Roughly one month after that, on May 12th, I flew out to Denver Colorado to spend a week at the headquarters of the Submerged Resources Center (SRC). The SRC is a group of archaeologists, photographers, and diving experts who make up one of the Parks Services’ most elite diving teams. They are also, luckily for me, my sponsors for the internship. I was to spend a week with them at their offices in Lakewood, CO to get oriented for the summer and get all of my NPS paperwork in line – physicals, dive checkouts, liability waivers and such. After flying in at 7PM and a quick dinner with my hosts for the week, Dave Conlin, archaeologist and the Chief of the SRC, and his lovely wife Michelle, I started the week running. The next morning I was introduced to the rest of the SRC crew: Brett Seymour (Deputy Chief and audio/visual extraordinaire), Steve Sellers (National Dive Safety Officer), Susanna Pershern (audio/visual expert), Matt Hanks (archaeologist), Claire Finn (Office Manager) and Jim Nimz (Diving Operations Specialist). Everyone at the SRC office was incredibly welcoming to me during my time there, and made me feel very much at home.
Monday brought on an exciting doctor’s visit for my NPS Blue Card certification, where I got a very thorough dive physical. After a myriad of tests, from EKGs to spirometry to chest x-rays, I was on my way back to the SRC office. I spent the rest of the day reviewing the current course of my internship with Brett, and then doing some light reading on the history of NPS diving and then a brief foray into 81 pages of dive policy and rules.
The next couple days were just as busy. Tuesday started off with a CPR/AED/first aid recertification with Jim, where we recapped the basics of first aid and CPR administration, AED usage, neurological assessments for SCUBA diving injuries, emergency O2 administration, as well as an overview of the SRC’s first aid kit and medical gear. That was followed with one of the most exciting parts of my week: the gear checkout.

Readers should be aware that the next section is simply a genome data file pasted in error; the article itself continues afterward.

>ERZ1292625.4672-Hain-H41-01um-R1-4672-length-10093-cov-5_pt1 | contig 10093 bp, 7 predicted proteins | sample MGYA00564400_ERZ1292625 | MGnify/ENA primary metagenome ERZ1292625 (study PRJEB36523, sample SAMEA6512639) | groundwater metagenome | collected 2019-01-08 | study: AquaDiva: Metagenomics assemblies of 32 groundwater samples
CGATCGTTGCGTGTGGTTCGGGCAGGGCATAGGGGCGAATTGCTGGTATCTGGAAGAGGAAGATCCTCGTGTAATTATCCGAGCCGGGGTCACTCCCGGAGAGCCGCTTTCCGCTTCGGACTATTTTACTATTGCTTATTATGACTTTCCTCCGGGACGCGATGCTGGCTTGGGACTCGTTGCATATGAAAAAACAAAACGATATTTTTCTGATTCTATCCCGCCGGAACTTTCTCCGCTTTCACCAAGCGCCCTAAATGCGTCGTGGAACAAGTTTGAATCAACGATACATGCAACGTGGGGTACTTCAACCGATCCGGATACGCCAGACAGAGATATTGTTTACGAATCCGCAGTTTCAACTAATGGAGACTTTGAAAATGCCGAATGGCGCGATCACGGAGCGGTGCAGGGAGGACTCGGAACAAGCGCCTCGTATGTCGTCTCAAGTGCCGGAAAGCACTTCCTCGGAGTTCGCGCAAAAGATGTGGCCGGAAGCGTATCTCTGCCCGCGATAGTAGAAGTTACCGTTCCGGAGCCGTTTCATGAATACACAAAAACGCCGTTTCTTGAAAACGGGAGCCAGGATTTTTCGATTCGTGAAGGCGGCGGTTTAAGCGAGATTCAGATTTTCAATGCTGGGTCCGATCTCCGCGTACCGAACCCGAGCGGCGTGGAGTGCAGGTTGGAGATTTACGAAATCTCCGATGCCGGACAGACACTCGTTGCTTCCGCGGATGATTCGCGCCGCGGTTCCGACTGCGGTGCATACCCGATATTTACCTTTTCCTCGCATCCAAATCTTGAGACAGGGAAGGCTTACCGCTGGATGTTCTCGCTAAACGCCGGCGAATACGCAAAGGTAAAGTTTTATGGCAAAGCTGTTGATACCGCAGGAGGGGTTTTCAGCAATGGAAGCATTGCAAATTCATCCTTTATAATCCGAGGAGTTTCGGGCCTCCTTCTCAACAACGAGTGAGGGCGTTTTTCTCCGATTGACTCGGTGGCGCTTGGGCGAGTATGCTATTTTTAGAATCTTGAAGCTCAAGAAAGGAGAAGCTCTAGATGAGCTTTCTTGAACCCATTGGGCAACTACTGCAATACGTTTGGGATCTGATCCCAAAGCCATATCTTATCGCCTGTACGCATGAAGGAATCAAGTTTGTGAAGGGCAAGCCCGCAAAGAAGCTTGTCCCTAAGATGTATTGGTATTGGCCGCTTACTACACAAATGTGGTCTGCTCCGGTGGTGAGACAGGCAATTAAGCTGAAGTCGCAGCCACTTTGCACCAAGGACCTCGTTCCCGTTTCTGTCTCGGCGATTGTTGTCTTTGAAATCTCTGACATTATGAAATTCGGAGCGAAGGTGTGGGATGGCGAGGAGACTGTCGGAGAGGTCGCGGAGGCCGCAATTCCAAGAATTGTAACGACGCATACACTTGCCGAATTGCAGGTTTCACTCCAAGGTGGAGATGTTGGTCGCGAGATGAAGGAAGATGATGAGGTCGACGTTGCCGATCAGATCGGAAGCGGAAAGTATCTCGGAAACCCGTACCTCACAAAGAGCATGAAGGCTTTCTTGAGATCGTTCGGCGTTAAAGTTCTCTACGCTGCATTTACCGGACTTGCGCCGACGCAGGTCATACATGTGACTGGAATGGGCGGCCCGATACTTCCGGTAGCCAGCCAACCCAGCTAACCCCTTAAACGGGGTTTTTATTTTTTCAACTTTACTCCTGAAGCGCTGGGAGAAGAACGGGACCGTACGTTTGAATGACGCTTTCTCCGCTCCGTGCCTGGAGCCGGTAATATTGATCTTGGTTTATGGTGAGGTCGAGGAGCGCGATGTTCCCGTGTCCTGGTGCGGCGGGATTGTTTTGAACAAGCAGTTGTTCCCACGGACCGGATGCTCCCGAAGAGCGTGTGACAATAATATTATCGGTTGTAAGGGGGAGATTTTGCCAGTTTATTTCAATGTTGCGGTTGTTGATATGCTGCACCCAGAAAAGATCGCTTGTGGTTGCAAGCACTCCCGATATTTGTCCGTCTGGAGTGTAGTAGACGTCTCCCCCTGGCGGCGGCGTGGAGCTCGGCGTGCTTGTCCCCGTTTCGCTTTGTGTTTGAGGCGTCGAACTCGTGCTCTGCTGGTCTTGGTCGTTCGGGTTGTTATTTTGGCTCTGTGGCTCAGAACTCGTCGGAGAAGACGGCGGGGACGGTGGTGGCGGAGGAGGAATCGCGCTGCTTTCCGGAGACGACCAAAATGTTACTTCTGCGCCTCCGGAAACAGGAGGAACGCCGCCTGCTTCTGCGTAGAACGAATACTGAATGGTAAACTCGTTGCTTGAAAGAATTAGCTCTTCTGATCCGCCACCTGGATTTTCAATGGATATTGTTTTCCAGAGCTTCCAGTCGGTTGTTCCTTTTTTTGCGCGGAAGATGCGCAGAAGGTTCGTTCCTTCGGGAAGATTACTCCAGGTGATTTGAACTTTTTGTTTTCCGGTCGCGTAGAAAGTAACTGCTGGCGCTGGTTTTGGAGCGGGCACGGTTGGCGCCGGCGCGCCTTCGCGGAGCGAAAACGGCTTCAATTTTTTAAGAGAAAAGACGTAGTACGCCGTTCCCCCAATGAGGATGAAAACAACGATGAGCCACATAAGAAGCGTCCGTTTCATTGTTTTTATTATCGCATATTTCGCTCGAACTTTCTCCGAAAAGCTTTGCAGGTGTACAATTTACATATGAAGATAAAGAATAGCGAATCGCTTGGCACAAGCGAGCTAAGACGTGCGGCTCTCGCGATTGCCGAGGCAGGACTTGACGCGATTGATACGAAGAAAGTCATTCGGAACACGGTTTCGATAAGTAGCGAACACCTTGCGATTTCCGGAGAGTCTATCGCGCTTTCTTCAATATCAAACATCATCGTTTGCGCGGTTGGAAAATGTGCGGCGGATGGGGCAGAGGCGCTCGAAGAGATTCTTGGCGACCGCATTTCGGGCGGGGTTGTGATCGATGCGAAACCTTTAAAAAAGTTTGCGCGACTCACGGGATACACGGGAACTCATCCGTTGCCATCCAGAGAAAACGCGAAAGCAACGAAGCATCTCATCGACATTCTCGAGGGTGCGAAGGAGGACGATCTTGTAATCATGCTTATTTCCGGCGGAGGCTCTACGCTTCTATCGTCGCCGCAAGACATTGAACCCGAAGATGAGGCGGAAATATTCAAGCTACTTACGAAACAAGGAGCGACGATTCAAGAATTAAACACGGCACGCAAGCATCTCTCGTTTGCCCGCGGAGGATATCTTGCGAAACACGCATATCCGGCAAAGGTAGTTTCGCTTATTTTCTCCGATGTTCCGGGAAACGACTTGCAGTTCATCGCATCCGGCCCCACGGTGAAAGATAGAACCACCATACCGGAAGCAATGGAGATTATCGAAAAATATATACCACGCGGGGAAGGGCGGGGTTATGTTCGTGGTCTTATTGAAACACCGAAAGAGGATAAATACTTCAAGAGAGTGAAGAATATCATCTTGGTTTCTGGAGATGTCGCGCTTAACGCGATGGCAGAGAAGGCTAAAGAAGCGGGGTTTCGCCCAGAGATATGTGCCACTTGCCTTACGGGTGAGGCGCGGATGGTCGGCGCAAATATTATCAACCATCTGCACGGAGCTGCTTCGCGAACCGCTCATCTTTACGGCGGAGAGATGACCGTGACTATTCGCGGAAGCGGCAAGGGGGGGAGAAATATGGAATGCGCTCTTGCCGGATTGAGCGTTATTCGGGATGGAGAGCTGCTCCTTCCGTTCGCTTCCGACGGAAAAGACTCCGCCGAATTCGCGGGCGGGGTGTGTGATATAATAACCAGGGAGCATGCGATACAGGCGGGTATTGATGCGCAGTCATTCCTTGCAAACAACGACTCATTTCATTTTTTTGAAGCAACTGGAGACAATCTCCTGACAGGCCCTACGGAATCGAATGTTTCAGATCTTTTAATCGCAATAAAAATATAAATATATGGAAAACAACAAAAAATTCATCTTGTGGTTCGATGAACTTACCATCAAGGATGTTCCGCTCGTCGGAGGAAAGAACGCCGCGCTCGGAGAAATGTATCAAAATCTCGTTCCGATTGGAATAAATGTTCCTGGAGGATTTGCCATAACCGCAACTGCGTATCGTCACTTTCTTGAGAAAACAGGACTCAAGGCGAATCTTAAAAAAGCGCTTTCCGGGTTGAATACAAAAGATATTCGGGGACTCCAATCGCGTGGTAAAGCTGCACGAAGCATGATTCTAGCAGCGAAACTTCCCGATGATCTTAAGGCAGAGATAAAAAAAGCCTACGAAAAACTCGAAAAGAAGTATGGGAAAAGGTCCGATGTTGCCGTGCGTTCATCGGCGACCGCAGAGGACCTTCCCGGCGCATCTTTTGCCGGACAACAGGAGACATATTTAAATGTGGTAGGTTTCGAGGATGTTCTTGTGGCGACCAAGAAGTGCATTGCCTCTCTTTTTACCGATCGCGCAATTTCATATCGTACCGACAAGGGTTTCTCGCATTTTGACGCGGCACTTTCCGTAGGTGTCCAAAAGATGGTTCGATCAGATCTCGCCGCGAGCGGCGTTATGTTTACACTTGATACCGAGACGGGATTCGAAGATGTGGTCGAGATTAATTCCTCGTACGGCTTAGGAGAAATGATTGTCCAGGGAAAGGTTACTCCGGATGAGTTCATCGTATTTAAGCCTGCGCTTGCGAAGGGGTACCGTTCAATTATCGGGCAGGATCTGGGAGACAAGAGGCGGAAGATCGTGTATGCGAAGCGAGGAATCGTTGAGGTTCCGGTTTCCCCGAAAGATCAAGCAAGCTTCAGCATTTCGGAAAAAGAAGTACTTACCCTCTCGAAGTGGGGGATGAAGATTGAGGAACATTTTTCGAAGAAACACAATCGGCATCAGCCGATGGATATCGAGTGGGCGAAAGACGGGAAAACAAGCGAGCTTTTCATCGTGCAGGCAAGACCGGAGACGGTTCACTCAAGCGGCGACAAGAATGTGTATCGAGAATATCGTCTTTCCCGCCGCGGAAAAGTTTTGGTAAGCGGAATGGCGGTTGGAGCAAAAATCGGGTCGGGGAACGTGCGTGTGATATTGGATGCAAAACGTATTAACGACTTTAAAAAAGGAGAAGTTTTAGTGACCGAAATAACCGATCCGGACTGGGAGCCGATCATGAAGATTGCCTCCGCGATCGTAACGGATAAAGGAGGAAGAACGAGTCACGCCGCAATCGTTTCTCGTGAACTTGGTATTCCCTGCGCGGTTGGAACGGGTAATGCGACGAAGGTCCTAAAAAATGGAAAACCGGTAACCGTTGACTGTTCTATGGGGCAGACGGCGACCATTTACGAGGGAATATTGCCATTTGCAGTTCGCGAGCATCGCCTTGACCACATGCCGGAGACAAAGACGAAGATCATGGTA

The SRC has one of the coolest gear lockers that I’ve ever laid my eyes on: a room right next to their office filled with all the dive gear you could want. Drysuits, rebreathers, cylinders, tools, cameras, DPVs – you name it. Brett and Jim gave me a quick tour of the locker and decked me out with all the dive gear I’d possible need for my travels throughout this internship, and – as I’ve heard the SRC crew say a couple times across the couple weeks I’ve spent with them, “two is one and one is none” – I was also given plenty of spares. The plethora of gear that I was given was compounded by the fact that I was to be doing diving both in the 80 degree waters of the Caribbean and the 30 degree waters of Lake Superior, so I’d be packing both warm and cold water gear. The list of gear that I was given is as follows: a BC, regs, wetsuit, wet gloves, dry gloves, glove liners (X2), wet boots (X2), hoods (X2), dive computers (X2), reel, DSMB, cutting device, Nautilus emergency tracking device, dive lights (X2), dive notebook, mask (X2), fins, drysuit undergarments (many), drysuit (X2), wet gear bag, dry gear bag, dry bag, towel, NPS hat (X2), SRC field shirts (X5), board shorts, rash guard, deck coat, and thermal liners. With this gear overload, I started to ponder the logistics of packing all of this gear up for the many flights I’d be undertaking.